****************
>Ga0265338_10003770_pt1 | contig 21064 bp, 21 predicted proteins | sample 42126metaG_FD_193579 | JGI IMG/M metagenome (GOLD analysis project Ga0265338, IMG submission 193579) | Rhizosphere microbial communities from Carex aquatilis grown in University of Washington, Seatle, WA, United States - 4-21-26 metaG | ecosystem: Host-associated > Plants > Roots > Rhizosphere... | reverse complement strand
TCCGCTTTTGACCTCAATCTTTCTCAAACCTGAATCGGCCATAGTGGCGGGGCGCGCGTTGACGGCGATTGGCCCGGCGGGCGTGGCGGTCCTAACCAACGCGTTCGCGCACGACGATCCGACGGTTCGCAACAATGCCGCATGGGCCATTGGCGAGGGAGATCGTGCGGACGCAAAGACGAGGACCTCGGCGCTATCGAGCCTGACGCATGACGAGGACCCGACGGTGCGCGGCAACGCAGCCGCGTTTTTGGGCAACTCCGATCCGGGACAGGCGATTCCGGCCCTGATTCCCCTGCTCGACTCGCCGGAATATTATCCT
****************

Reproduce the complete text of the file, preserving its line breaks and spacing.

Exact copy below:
>Ga0265338_10003770_pt1 | contig 21064 bp, 21 predicted proteins | sample 42126metaG_FD_193579 | JGI IMG/M metagenome (GOLD analysis project Ga0265338, IMG submission 193579) | Rhizosphere microbial communities from Carex aquatilis grown in University of Washington, Seatle, WA, United States - 4-21-26 metaG | ecosystem: Host-associated > Plants > Roots > Rhizosphere... | reverse complement strand
TCCGCTTTTGACCTCAATCTTTCTCAAACCTGAATCGGCCATAGTGGCGGGGCGCGCGTTGACGGCGATTGGCCCGGCGGGCGTGGCGGTCCTAACCAACGCGTTCGCGCACGACGATCCGACGGTTCGCAACAATGCCGCATGGGCCATTGGCGAGGGAGATCGTGCGGACGCAAAGACGAGGACCTCGGCGCTATCGAGCCTGACGCATGACGAGGACCCGACGGTGCGCGGCAACGCAGCCGCGTTTTTGGGCAACTCCGATCCGGGACAGGCGATTCCGGCCCTGATTCCCCTGCTCGACTCGCCGGAATATTATCCT